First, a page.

JUDY WOODRUFF: And just one more of the poll's findings.
When asked about the president's financial dealings, 33 percent of those polled say they believe he has done something illegal. An additional 28 percent feel he has done something unethical, but not illegal. And 31 percent believe he has done nothing wrong.
Our correspondent John Yang takes a closer look at ethical concerns over the president's business interests and his unprecedented early reelection run.
JOHN YANG: The day President Trump took the oath of office, he did something no chief executive before him had ever done on Inauguration Day, filed the paperwork to be an official candidate for reelection.
The move allows him to raise, money more than $13 million in the first three months of the year, and hold rallies paid for by his campaign, like this one last week in Cedar Rapids, Iowa.
PRESIDENT DONALD TRUMP: We're not even campaigning, and look at this crowd.
MAN: The president of the United States!
JOHN YANG: But he is campaigning. His first reelection event was just 29 days into his presidency. All five of his campaign-paid rallies have been in states he won in last year's election: Florida, Kentucky, Tennessee, Pennsylvania, and Iowa.
Campaign events give him greater flexibility, like being able to sell Make America Great Again merchandise.
MICHAEL STEEL, Republican Strategist: This is an opportunity for the president to spread his message directly to his most active and energized supporters. It's also an opportunity to raise money, to sell merchandise. In some cases, like the fund-raiser here in Washington, it's an opportunity to patronize his own business establishments.
PRESIDENT DONALD TRUMP: And I am here to tell you about our incredible progress in making America great again.
JOHN YANG: They have been vintage Donald Trump.
PRESIDENT DONALD TRUMP: We are going to start taking care of our country.
JOHN YANG: And they seem to boost Mr. Trump's mood, getting him out of Washington and in front of enthusiastic crowds.
Tonight, here at the Trump International Hotel, just five blocks away from the White House, the first big fund-raiser of the 2020 campaign, it's benefiting both the Trump campaign and the Republican National Committee. The top ticket is $35,000 a head.
The choice of venue highlights the flow of campaign cash into Trump Organization businesses, a practice, which is legal, of his first run that continues in his bid for reelection. The Trump campaign declined a request to comment for this story.
But deputy campaign manager Michael Glassner told the Associated Press that they chose the Trump Hotel because it's a premier and convenient location. The president has walked away from day-to-day management of his hotels, golf courses and other businesses, placing all his assets into a trust, of which he's the sole beneficiary.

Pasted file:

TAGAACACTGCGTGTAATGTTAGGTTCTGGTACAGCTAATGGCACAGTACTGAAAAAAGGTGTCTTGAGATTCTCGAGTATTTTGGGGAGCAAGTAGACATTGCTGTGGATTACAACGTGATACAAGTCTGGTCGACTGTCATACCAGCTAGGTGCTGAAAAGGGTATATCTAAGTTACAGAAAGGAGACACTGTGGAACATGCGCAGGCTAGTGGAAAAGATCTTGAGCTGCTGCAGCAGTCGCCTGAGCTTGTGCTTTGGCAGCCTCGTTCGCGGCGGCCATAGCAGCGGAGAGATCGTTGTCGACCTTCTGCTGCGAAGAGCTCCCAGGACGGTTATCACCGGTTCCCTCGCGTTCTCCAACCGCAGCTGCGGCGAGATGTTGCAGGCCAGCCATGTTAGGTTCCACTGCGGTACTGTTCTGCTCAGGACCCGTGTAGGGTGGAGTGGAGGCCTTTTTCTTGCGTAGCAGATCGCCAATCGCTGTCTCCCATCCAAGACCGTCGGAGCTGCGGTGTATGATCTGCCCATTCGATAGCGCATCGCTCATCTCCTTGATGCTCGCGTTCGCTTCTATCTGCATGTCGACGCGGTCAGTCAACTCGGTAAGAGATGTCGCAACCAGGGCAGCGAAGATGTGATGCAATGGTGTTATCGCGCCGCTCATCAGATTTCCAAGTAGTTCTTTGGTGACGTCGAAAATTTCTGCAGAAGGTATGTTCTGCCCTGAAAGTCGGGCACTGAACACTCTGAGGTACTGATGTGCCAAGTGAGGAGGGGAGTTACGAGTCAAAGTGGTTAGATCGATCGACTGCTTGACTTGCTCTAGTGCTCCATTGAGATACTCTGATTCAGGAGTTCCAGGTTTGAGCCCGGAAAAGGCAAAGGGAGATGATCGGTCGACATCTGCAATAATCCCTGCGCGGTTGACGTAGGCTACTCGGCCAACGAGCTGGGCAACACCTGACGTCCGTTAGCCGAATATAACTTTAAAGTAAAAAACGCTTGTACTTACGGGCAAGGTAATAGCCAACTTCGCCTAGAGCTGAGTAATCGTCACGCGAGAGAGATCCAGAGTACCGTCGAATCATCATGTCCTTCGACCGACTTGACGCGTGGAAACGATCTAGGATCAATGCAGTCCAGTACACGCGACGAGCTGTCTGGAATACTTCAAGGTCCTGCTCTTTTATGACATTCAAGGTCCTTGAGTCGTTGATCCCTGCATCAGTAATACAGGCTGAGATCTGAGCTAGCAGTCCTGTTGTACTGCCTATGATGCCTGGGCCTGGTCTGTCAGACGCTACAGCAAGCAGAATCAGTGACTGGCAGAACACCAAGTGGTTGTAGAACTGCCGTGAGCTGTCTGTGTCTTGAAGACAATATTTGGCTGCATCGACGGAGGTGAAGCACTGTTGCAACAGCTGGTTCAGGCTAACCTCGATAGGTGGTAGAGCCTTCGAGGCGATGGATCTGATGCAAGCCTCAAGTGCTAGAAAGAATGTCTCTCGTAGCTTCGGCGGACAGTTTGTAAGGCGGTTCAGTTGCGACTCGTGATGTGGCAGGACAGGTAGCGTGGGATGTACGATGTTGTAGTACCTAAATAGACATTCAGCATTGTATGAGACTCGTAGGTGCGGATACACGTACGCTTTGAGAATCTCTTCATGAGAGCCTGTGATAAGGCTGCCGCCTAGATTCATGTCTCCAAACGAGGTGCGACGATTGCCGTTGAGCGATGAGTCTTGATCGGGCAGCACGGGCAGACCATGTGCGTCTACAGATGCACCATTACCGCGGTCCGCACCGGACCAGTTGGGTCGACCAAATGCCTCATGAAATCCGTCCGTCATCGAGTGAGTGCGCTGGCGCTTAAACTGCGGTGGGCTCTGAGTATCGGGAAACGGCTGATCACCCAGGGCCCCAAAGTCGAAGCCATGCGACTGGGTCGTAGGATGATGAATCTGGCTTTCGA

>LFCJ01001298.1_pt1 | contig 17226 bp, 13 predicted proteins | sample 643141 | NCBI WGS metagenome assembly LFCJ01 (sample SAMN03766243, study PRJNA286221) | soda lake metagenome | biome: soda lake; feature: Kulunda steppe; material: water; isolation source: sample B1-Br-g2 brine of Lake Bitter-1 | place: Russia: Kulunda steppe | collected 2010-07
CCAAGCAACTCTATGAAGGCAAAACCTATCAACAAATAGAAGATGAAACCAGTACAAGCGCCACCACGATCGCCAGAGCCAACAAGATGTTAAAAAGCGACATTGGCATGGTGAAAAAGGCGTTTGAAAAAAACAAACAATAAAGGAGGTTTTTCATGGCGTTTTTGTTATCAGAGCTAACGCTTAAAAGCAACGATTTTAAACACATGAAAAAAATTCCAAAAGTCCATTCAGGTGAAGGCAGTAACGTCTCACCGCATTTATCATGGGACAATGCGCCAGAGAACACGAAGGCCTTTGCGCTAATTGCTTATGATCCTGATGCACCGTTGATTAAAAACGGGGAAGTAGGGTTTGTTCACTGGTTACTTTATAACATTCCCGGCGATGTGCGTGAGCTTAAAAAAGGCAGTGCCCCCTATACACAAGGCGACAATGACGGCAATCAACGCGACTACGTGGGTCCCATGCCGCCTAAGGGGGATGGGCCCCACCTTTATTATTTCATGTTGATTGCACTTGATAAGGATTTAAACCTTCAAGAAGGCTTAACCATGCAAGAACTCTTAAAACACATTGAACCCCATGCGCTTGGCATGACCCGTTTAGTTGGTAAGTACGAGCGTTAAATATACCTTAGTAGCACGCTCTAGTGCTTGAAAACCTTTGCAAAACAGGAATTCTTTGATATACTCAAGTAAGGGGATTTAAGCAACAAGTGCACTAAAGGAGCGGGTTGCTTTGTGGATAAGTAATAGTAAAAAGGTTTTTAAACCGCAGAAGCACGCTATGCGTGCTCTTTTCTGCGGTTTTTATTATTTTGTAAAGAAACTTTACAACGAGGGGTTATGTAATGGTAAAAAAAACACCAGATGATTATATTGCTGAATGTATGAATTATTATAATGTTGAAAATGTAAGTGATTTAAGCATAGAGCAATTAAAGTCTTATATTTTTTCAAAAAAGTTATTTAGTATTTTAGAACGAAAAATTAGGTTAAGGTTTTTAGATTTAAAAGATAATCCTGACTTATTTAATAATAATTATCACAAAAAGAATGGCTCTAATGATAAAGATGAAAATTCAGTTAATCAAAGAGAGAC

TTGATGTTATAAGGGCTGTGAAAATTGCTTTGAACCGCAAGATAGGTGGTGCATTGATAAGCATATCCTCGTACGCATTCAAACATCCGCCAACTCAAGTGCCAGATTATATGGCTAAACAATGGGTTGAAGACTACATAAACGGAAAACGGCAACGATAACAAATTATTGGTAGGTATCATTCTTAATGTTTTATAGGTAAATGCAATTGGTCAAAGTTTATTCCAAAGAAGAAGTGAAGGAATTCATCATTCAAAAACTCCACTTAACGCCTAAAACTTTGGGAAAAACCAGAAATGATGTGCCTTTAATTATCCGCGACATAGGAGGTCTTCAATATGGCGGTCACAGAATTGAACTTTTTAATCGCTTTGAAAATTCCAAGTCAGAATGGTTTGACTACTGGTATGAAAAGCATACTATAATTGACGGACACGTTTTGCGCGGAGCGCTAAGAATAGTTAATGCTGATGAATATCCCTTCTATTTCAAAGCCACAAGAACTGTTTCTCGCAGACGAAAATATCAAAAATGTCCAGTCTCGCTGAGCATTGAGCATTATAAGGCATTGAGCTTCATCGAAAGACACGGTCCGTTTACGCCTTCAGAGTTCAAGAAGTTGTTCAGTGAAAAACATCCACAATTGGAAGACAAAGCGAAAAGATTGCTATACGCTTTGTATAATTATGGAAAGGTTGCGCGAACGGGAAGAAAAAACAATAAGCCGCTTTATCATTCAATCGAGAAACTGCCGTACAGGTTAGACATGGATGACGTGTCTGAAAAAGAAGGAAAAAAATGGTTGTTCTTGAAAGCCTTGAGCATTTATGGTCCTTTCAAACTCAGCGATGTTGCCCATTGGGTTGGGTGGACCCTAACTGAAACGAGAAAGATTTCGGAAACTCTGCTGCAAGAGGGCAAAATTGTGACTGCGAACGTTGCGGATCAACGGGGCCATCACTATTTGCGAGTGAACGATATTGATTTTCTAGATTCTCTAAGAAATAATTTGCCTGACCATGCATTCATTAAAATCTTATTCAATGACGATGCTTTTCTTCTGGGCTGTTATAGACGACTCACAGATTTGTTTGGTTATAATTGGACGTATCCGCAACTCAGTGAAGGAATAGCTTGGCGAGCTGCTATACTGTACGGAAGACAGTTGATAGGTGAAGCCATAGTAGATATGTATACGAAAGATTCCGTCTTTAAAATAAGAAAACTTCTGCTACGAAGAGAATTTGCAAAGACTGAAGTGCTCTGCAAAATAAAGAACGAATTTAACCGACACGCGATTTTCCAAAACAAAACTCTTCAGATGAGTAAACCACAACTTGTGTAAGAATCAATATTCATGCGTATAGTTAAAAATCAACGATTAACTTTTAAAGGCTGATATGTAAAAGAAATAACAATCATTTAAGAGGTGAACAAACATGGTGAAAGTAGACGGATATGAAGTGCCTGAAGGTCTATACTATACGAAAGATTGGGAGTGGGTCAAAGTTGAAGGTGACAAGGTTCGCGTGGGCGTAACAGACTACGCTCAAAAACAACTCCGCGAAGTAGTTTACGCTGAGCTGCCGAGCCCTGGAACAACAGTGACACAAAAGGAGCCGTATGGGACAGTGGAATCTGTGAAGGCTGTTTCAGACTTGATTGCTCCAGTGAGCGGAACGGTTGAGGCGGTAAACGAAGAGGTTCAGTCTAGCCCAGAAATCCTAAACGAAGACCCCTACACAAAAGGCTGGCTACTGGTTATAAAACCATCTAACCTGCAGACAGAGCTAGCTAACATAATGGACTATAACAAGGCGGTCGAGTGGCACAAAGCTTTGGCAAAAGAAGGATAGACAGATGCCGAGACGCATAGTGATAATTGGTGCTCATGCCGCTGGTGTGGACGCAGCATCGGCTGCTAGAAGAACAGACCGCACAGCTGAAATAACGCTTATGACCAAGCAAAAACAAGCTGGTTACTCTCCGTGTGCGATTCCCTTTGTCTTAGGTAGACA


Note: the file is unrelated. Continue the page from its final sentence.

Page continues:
Ethics lawyer Kenneth Gross says he's never seen a candidate pay so much money to his own businesses.
KENNETH GROSS, Skadden, Arps, Slate, Meagher & Flom LLP and Affiliates: What we saw during the campaign is the campaign committee paying Trump facilities, whether it's the Trump Hotel or Mar-a-Lago, or renting space from the Trump Tower in New York, which it did for the campaign headquarters, buying Trump steaks, Trump vodka, Trump wine, Trump ice.
All this is money from the campaign that eventually goes to fatten the wallets of Trump, Inc. I don't know of anything illegal about having a campaign do a campaign visit at your own owned facility, as long as it's arms-length. But I think, from an appearance standpoint, it's not great.
JOHN YANG: The reelection campaign spent more than $6.3 million in the first three months of the year. More than $450,000 of that went to Trump businesses, including rent at the Trump Tower in New York and Trump hotels in New York and Las Vegas, catering from Trump restaurants, and thousands of dollars for Trump bottled water.
Critics say holding campaign events at Trump properties also gives them free publicity and added prestige. A lawsuit from the Democratic attorneys general of Maryland and the District of Columbia alleges that, since Mr. Trump took office, goods and services sold by various Trump businesses have sold at a premium. It said room rates at his D.C. hotel have gone up hundreds of dollars.
KARL RACINE, D.C. Attorney General: Never in the history of this country have we had a president with these kinds of extensive business entanglements or a president who refused to adequately distance themselves from their holdings.
JOHN YANG: White House Press Secretary Sean Spicer called the suit partisan politics.
Tonight, at the Trump Hotel fund-raiser, the only politics on anybody's mind is likely to be the 2020 campaign, as the man who rewrote the book on running for president appears to be trying to rewrite the book on running for reelection.
For the PBS NewsHour, I'm John Yang in Washington.